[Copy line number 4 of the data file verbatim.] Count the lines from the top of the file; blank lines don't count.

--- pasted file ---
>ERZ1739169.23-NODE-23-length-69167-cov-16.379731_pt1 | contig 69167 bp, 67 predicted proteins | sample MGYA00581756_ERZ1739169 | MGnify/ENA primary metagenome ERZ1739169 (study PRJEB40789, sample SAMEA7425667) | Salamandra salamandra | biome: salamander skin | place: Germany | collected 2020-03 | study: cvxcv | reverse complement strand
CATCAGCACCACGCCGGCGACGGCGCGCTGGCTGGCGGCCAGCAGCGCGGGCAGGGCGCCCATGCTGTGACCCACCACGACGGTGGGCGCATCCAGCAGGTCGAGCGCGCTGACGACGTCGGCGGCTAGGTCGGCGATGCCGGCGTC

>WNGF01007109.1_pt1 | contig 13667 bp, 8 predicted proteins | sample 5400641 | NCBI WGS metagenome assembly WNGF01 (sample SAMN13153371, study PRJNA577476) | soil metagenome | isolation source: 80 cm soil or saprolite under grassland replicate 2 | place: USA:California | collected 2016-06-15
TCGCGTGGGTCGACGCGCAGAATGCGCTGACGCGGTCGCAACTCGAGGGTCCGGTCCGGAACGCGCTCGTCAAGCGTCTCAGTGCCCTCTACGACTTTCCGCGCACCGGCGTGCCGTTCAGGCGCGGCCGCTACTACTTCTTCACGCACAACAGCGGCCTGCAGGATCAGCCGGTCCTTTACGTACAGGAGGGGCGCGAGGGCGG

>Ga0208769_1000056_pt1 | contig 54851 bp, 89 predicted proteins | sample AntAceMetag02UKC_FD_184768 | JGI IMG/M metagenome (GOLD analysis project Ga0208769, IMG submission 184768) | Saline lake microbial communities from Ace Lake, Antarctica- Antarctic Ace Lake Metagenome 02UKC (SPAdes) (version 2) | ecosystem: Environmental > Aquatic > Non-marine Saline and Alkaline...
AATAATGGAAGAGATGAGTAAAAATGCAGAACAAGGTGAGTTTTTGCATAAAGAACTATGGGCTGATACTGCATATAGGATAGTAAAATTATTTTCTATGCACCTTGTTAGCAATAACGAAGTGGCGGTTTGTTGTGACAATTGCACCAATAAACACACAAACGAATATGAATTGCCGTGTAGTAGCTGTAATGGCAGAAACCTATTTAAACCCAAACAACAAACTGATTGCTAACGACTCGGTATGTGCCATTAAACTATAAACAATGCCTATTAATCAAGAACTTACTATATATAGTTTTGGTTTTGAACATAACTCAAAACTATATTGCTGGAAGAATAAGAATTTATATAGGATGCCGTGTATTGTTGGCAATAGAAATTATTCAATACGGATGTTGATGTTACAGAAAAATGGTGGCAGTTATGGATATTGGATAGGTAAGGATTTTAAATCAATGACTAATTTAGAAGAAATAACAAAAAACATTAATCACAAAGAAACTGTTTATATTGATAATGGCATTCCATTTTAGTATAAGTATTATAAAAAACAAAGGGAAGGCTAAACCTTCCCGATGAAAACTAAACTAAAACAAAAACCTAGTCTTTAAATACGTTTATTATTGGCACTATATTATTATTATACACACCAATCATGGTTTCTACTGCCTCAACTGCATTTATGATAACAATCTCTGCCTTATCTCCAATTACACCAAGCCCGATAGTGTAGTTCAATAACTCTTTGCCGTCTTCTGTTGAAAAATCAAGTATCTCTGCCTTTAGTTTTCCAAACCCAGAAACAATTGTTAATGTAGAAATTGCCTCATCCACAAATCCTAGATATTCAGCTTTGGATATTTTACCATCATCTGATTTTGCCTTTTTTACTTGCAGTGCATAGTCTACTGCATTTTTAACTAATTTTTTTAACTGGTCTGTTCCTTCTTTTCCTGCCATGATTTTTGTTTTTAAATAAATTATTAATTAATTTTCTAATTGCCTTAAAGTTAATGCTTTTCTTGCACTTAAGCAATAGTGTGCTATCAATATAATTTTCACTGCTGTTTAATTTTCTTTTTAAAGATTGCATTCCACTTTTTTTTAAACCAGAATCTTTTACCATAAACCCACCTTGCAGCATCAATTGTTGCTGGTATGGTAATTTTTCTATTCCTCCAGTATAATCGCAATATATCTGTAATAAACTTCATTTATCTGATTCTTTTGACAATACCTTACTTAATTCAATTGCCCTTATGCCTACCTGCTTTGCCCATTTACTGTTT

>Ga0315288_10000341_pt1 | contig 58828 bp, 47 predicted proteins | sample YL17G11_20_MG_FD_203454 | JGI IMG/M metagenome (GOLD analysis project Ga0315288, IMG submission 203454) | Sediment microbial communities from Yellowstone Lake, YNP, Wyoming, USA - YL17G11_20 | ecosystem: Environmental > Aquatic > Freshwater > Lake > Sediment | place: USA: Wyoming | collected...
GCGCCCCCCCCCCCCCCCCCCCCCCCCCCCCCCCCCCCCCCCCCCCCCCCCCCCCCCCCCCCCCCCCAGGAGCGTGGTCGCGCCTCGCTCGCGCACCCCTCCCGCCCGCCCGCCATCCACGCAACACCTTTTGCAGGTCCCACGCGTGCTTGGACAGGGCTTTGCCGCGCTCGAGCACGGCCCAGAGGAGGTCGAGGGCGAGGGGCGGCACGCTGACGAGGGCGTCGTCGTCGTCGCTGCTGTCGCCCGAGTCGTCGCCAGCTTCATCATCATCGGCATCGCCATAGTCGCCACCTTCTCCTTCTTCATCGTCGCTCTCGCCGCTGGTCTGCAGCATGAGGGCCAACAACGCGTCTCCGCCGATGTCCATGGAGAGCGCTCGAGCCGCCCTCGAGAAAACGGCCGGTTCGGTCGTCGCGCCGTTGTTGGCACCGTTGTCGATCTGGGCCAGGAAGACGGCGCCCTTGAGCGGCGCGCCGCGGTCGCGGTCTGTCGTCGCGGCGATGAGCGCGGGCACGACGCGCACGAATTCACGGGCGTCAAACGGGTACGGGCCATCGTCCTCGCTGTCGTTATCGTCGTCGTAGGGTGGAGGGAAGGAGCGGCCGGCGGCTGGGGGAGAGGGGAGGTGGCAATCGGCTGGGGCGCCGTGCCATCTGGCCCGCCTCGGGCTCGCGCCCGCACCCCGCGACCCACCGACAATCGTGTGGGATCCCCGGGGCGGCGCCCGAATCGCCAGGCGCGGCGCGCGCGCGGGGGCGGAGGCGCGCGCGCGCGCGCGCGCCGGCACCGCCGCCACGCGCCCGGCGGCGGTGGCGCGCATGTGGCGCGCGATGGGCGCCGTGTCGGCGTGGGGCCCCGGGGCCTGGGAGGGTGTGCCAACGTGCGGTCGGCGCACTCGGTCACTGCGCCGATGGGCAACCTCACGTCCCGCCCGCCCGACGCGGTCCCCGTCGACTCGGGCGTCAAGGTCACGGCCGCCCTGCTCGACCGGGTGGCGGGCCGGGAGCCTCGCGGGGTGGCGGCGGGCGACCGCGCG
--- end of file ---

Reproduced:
TCGCGTGGGTCGACGCGCAGAATGCGCTGACGCGGTCGCAACTCGAGGGTCCGGTCCGGAACGCGCTCGTCAAGCGTCTCAGTGCCCTCTACGACTTTCCGCGCACCGGCGTGCCGTTCAGGCGCGGCCGCTACTACTTCTTCACGCACAACAGCGGCCTGCAGGATCAGCCGGTCCTTTACGTACAGGAGGGGCGCGAGGGCGG